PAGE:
The U.S. federal authorities had been warned of David Coleman Headley’s links to Lashkar-e-Taiba by his wives on various occasions before the 26/11 terrorist attacks in Mumbai, according to media reports today. The New York Times reports that about a year before the attacks, Headley’s Moroccan wife warned U.S. authorities in Pakistan about her husband’s intentions to attack. In 2005, his American wife had complained to authorities about her husband’s potential links with Lashkar-e-Taiba. However, these warnings did not lead to any arrests and Headley continued to make training and reconnaissance trip to Pakistan and India in preparation of the attacks.
An important point to note in David Headley’s relationship with the U.S. authorities is that he was a longtime informer in Pakistan for the U.S. Drug Enforcement Administration. Questions are being raised if this connection made U.S. authorities neglect complaints against him. Authorities however, maintained that the complaints by Headley’s wives were followed upon but did not reveal enough for any arrests to take place. Questions are also been raised in India about why India was not sufficiently informed about the matter, if the U.S. had prior information in the case.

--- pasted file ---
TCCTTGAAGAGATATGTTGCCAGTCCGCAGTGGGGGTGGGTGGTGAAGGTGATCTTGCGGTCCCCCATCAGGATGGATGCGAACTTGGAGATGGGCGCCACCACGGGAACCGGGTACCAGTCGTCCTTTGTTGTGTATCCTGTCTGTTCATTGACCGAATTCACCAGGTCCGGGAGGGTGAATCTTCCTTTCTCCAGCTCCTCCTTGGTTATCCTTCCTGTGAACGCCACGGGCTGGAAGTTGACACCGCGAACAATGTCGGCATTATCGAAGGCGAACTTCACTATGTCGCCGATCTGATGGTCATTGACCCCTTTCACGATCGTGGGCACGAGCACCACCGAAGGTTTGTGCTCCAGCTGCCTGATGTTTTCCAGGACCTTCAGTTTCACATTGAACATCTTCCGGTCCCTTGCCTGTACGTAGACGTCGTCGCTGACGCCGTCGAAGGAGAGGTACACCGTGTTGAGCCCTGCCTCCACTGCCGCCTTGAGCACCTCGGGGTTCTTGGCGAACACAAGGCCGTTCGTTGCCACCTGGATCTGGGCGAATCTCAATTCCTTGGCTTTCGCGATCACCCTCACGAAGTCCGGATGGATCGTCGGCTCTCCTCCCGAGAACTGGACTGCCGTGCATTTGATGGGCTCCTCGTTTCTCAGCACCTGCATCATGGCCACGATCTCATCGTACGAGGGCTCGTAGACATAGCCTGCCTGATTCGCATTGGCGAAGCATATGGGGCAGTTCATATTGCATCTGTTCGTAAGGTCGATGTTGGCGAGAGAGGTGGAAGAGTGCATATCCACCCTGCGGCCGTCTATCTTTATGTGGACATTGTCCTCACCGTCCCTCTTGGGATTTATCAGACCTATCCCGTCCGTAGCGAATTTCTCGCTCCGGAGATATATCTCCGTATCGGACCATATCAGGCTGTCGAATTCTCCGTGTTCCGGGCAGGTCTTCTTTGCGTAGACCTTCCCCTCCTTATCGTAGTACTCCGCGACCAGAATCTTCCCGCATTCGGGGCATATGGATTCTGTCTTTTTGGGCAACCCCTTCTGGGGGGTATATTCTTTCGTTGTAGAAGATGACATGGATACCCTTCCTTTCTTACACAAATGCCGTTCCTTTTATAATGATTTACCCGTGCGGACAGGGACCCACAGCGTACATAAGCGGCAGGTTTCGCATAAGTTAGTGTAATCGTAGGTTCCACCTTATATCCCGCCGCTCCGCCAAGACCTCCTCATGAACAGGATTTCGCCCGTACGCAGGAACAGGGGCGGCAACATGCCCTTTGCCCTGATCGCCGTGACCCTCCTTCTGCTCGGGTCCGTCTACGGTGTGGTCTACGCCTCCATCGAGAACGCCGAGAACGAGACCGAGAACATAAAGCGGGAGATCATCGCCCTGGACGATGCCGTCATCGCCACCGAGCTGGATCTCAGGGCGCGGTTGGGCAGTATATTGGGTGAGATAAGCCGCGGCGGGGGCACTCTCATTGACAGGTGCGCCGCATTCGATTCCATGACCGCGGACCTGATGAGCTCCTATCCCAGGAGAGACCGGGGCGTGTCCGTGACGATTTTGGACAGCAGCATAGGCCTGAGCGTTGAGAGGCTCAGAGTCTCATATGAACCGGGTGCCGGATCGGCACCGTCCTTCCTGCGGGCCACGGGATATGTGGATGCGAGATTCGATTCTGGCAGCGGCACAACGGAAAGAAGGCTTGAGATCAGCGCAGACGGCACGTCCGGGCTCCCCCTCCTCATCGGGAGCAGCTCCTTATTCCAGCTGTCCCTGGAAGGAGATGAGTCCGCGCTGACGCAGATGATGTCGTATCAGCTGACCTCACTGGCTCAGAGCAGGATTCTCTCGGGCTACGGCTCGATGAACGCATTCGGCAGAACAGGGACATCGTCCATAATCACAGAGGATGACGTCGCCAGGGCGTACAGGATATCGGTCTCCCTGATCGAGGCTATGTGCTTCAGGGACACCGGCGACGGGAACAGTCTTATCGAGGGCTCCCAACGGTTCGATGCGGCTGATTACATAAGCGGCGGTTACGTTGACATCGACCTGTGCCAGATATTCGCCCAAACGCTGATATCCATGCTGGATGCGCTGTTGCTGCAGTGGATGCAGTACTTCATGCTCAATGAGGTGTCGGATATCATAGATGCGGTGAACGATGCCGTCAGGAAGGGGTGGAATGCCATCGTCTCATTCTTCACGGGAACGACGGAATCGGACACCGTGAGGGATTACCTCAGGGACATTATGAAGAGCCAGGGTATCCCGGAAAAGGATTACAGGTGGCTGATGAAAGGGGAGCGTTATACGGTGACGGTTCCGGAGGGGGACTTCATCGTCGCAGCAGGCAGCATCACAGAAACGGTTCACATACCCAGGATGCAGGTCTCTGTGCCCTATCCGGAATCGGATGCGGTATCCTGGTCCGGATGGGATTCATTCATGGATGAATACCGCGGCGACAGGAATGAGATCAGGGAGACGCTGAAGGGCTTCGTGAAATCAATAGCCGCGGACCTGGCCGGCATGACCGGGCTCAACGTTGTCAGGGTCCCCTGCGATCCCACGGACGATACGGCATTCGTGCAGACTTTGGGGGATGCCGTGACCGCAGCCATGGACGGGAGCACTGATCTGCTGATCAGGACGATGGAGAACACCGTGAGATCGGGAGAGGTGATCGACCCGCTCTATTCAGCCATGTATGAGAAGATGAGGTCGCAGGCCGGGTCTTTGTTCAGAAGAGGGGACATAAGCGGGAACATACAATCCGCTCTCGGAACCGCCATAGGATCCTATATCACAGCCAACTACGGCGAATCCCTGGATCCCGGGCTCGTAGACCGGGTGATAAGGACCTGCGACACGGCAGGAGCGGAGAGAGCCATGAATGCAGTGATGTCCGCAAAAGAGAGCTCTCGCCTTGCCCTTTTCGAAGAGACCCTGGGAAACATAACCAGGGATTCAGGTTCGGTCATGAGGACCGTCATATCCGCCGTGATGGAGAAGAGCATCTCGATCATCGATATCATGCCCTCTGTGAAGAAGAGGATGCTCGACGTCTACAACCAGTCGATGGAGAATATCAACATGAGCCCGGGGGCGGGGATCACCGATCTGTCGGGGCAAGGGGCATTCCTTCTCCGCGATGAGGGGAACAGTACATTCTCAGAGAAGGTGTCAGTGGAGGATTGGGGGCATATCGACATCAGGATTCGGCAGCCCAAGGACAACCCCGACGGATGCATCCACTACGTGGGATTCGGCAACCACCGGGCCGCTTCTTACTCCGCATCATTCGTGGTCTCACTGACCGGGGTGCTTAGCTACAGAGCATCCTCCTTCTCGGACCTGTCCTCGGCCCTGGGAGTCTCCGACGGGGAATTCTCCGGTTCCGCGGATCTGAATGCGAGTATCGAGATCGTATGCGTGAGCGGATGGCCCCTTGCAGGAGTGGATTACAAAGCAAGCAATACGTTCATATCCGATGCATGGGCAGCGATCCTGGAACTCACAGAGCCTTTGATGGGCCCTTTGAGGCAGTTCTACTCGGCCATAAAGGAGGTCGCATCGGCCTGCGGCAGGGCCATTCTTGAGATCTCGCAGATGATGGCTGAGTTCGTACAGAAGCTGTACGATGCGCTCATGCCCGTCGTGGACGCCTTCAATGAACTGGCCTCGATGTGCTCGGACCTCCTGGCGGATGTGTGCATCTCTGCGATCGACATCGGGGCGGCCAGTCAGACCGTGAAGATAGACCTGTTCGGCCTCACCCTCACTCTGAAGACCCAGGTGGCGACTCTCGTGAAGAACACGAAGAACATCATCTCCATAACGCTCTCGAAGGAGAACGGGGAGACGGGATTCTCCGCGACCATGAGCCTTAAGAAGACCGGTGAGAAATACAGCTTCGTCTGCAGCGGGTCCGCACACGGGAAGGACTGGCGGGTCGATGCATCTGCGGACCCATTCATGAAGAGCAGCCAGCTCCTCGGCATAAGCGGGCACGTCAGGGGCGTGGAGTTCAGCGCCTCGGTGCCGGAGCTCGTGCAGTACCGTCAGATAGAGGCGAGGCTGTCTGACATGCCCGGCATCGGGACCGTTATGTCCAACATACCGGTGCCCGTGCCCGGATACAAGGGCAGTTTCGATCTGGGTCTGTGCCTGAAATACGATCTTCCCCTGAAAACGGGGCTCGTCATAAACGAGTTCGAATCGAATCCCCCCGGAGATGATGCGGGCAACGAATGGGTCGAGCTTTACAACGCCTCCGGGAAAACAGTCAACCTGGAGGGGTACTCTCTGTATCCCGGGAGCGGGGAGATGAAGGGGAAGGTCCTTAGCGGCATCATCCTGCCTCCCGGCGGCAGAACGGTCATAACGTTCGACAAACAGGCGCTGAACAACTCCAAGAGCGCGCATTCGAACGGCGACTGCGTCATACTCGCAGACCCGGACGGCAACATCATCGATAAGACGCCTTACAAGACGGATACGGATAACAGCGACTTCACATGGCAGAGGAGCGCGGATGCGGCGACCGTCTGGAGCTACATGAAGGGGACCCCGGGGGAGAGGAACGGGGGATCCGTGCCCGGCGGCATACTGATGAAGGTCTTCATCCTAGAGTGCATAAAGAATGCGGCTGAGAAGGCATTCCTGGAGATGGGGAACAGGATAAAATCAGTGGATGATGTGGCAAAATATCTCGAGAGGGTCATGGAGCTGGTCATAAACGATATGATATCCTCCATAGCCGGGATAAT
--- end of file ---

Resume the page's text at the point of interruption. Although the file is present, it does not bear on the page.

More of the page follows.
During his interrogation by Indian authorities in Washington D.C, Headley revealed plans to attack various other cities including Delhi and the Prime Minister’s residence. He is also said to have revealed links between the ISI and the 26/11 attacks.
David Coleman Headley was arrested last year in Chicago with another co-conspirator, Tahawwur Hussain Rana. He had pleaded guilty to planning the Mumbai attacks and entered into a plea bargain with U.S. authorities which prevent his extradition to any country.